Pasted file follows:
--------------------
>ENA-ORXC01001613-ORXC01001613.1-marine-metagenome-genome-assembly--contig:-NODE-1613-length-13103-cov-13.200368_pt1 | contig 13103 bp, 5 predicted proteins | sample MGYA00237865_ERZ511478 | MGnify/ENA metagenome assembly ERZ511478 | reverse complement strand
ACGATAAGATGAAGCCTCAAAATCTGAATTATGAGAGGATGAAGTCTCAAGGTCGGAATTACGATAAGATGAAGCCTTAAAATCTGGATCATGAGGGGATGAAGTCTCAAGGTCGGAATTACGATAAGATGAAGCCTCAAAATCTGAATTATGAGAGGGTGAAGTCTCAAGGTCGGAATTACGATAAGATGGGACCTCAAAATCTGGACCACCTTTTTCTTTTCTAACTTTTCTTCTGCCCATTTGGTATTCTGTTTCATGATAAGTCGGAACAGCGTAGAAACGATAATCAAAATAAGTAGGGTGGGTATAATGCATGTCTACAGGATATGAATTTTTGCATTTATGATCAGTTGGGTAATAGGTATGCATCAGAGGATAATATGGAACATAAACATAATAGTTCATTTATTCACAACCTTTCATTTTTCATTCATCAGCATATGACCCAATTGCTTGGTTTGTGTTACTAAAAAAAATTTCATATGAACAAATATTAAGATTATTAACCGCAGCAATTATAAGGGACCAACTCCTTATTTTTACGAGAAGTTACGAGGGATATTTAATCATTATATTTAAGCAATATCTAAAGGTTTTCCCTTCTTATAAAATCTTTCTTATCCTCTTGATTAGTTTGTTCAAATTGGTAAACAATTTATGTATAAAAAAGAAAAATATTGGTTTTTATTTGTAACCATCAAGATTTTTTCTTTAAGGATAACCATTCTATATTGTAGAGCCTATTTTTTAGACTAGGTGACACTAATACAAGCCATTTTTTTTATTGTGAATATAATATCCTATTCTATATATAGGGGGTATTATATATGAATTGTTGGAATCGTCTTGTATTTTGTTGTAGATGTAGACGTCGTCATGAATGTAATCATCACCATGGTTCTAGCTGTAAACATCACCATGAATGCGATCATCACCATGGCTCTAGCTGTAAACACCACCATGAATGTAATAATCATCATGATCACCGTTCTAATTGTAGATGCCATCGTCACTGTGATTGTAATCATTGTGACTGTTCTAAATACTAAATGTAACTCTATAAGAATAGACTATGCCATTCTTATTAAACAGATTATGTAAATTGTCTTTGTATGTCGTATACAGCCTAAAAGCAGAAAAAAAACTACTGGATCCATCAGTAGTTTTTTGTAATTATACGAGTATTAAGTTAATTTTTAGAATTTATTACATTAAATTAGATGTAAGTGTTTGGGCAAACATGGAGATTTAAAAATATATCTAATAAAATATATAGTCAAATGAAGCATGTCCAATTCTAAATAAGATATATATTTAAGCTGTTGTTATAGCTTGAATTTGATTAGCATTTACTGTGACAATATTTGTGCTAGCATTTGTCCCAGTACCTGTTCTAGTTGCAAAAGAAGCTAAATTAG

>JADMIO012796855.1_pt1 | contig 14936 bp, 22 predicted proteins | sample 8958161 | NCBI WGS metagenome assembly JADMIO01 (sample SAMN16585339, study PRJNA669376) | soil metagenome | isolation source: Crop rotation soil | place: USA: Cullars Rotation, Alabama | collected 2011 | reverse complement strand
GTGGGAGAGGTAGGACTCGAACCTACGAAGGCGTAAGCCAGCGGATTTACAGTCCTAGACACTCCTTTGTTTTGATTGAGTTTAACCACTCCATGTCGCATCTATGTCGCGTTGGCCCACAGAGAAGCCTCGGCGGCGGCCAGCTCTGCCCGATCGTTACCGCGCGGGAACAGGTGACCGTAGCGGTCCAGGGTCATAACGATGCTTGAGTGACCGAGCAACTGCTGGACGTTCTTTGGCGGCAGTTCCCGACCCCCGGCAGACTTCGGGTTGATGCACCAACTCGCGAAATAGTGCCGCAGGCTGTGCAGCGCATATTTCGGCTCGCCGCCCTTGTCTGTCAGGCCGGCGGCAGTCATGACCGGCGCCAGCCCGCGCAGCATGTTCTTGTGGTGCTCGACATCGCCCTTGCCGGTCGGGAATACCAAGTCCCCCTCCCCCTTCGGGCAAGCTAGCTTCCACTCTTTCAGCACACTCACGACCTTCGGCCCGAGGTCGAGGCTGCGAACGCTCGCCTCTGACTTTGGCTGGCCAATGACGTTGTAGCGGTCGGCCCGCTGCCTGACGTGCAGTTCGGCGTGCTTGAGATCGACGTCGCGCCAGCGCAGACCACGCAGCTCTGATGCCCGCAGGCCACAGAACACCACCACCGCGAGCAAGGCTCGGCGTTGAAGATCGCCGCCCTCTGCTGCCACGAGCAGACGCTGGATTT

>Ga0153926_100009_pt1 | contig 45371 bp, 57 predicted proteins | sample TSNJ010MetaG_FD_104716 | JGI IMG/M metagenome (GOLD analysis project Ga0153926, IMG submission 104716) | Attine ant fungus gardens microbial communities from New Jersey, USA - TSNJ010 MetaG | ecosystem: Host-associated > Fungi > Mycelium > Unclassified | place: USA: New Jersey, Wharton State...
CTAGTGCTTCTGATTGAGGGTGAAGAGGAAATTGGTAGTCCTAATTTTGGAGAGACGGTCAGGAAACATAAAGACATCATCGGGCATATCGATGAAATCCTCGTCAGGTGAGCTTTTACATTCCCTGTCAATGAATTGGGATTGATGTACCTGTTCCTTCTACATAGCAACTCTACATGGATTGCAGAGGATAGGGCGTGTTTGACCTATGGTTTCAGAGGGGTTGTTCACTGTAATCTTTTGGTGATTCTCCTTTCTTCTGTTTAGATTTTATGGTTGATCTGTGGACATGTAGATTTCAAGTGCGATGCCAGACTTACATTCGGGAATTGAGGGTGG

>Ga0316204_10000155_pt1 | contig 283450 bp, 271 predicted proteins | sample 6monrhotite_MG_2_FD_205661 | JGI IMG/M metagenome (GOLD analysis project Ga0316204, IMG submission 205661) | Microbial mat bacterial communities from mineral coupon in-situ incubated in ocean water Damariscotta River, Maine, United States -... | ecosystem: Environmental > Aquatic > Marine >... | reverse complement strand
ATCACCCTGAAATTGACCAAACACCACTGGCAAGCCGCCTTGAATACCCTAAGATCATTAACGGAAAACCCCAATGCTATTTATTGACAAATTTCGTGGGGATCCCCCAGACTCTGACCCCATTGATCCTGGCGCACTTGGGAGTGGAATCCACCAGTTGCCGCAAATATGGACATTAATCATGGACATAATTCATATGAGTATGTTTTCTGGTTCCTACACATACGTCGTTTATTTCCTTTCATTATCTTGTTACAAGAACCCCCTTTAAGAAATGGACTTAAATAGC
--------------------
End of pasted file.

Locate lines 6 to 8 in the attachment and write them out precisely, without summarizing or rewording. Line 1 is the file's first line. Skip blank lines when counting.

CTAGTGCTTCTGATTGAGGGTGAAGAGGAAATTGGTAGTCCTAATTTTGGAGAGACGGTCAGGAAACATAAAGACATCATCGGGCATATCGATGAAATCCTCGTCAGGTGAGCTTTTACATTCCCTGTCAATGAATTGGGATTGATGTACCTGTTCCTTCTACATAGCAACTCTACATGGATTGCAGAGGATAGGGCGTGTTTGACCTATGGTTTCAGAGGGGTTGTTCACTGTAATCTTTTGGTGATTCTCCTTTCTTCTGTTTAGATTTTATGGTTGATCTGTGGACATGTAGATTTCAAGTGCGATGCCAGACTTACATTCGGGAATTGAGGGTGG

>Ga0316204_10000155_pt1 | contig 283450 bp, 271 predicted proteins | sample 6monrhotite_MG_2_FD_205661 | JGI IMG/M metagenome (GOLD analysis project Ga0316204, IMG submission 205661) | Microbial mat bacterial communities from mineral coupon in-situ incubated in ocean water Damariscotta River, Maine, United States -... | ecosystem: Environmental > Aquatic > Marine >... | reverse complement strand
ATCACCCTGAAATTGACCAAACACCACTGGCAAGCCGCCTTGAATACCCTAAGATCATTAACGGAAAACCCCAATGCTATTTATTGACAAATTTCGTGGGGATCCCCCAGACTCTGACCCCATTGATCCTGGCGCACTTGGGAGTGGAATCCACCAGTTGCCGCAAATATGGACATTAATCATGGACATAATTCATATGAGTATGTTTTCTGGTTCCTACACATACGTCGTTTATTTCCTTTCATTATCTTGTTACAAGAACCCCCTTTAAGAAATGGACTTAAATAGC